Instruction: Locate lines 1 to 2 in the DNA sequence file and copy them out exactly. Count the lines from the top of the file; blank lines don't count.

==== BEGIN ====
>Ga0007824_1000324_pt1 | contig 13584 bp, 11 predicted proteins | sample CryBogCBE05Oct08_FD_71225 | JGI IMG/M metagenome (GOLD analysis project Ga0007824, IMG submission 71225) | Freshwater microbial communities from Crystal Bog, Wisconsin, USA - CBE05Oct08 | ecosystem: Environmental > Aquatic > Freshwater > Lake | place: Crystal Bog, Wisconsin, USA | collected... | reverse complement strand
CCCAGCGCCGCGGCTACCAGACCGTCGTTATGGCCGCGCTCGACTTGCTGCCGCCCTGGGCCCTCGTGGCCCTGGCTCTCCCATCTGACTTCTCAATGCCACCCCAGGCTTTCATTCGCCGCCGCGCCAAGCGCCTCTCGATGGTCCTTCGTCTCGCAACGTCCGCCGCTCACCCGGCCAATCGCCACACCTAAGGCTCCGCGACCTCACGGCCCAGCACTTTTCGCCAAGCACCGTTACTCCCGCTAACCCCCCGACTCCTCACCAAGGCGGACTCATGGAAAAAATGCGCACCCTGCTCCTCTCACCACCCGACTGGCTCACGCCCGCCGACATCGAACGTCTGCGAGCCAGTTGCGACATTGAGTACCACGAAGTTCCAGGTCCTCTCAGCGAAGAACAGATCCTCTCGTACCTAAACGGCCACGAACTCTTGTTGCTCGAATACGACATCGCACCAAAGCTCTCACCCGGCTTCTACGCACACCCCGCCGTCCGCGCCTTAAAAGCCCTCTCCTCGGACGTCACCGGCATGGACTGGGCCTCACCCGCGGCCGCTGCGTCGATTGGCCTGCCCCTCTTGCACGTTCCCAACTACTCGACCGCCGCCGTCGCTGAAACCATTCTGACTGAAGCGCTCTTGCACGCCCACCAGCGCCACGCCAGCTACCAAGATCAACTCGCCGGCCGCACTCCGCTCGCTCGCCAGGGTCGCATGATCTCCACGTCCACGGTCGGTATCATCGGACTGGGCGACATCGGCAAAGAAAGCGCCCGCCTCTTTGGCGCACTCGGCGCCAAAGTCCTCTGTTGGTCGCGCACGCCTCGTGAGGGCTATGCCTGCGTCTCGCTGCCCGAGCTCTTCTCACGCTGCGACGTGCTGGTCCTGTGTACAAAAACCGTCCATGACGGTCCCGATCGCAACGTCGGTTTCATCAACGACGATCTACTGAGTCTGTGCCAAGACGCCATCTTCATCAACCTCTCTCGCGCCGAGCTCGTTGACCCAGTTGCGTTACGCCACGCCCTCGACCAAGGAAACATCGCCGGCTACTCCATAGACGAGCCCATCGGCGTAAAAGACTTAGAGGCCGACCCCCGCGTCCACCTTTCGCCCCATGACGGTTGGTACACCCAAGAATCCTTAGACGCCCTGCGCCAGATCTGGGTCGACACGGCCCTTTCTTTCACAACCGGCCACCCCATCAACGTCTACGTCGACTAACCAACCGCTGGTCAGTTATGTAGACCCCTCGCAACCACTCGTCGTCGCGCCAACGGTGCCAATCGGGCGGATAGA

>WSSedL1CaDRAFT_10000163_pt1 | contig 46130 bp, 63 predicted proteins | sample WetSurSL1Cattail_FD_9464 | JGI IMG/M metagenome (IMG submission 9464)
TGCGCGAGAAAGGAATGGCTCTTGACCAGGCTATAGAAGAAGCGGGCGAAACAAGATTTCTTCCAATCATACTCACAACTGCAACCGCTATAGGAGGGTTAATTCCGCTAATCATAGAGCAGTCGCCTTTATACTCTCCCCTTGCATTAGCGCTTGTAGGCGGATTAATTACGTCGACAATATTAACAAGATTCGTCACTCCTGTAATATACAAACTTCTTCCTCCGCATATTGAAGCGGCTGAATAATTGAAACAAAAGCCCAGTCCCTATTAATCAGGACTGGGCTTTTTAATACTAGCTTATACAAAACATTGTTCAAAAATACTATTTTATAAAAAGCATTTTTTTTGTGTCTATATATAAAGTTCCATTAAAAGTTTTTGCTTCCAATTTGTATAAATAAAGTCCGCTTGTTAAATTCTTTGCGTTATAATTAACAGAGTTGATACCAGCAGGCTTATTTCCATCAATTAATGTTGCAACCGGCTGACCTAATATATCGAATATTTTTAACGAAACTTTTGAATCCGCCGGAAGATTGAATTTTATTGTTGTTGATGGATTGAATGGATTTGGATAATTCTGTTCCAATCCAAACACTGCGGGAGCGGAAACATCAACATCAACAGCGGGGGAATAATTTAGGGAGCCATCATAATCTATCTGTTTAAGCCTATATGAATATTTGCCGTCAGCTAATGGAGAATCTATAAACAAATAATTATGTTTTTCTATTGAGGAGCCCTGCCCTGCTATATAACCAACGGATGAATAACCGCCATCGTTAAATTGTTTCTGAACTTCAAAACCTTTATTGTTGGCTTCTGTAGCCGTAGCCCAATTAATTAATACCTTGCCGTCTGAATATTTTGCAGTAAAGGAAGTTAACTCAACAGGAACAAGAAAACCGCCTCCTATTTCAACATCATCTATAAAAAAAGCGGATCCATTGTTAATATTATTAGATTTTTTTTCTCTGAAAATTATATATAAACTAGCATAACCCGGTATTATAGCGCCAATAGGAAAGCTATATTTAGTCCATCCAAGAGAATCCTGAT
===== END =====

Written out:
>Ga0007824_1000324_pt1 | contig 13584 bp, 11 predicted proteins | sample CryBogCBE05Oct08_FD_71225 | JGI IMG/M metagenome (GOLD analysis project Ga0007824, IMG submission 71225) | Freshwater microbial communities from Crystal Bog, Wisconsin, USA - CBE05Oct08 | ecosystem: Environmental > Aquatic > Freshwater > Lake | place: Crystal Bog, Wisconsin, USA | collected... | reverse complement strand
CCCAGCGCCGCGGCTACCAGACCGTCGTTATGGCCGCGCTCGACTTGCTGCCGCCCTGGGCCCTCGTGGCCCTGGCTCTCCCATCTGACTTCTCAATGCCACCCCAGGCTTTCATTCGCCGCCGCGCCAAGCGCCTCTCGATGGTCCTTCGTCTCGCAACGTCCGCCGCTCACCCGGCCAATCGCCACACCTAAGGCTCCGCGACCTCACGGCCCAGCACTTTTCGCCAAGCACCGTTACTCCCGCTAACCCCCCGACTCCTCACCAAGGCGGACTCATGGAAAAAATGCGCACCCTGCTCCTCTCACCACCCGACTGGCTCACGCCCGCCGACATCGAACGTCTGCGAGCCAGTTGCGACATTGAGTACCACGAAGTTCCAGGTCCTCTCAGCGAAGAACAGATCCTCTCGTACCTAAACGGCCACGAACTCTTGTTGCTCGAATACGACATCGCACCAAAGCTCTCACCCGGCTTCTACGCACACCCCGCCGTCCGCGCCTTAAAAGCCCTCTCCTCGGACGTCACCGGCATGGACTGGGCCTCACCCGCGGCCGCTGCGTCGATTGGCCTGCCCCTCTTGCACGTTCCCAACTACTCGACCGCCGCCGTCGCTGAAACCATTCTGACTGAAGCGCTCTTGCACGCCCACCAGCGCCACGCCAGCTACCAAGATCAACTCGCCGGCCGCACTCCGCTCGCTCGCCAGGGTCGCATGATCTCCACGTCCACGGTCGGTATCATCGGACTGGGCGACATCGGCAAAGAAAGCGCCCGCCTCTTTGGCGCACTCGGCGCCAAAGTCCTCTGTTGGTCGCGCACGCCTCGTGAGGGCTATGCCTGCGTCTCGCTGCCCGAGCTCTTCTCACGCTGCGACGTGCTGGTCCTGTGTACAAAAACCGTCCATGACGGTCCCGATCGCAACGTCGGTTTCATCAACGACGATCTACTGAGTCTGTGCCAAGACGCCATCTTCATCAACCTCTCTCGCGCCGAGCTCGTTGACCCAGTTGCGTTACGCCACGCCCTCGACCAAGGAAACATCGCCGGCTACTCCATAGACGAGCCCATCGGCGTAAAAGACTTAGAGGCCGACCCCCGCGTCCACCTTTCGCCCCATGACGGTTGGTACACCCAAGAATCCTTAGACGCCCTGCGCCAGATCTGGGTCGACACGGCCCTTTCTTTCACAACCGGCCACCCCATCAACGTCTACGTCGACTAACCAACCGCTGGTCAGTTATGTAGACCCCTCGCAACCACTCGTCGTCGCGCCAACGGTGCCAATCGGGCGGATAGA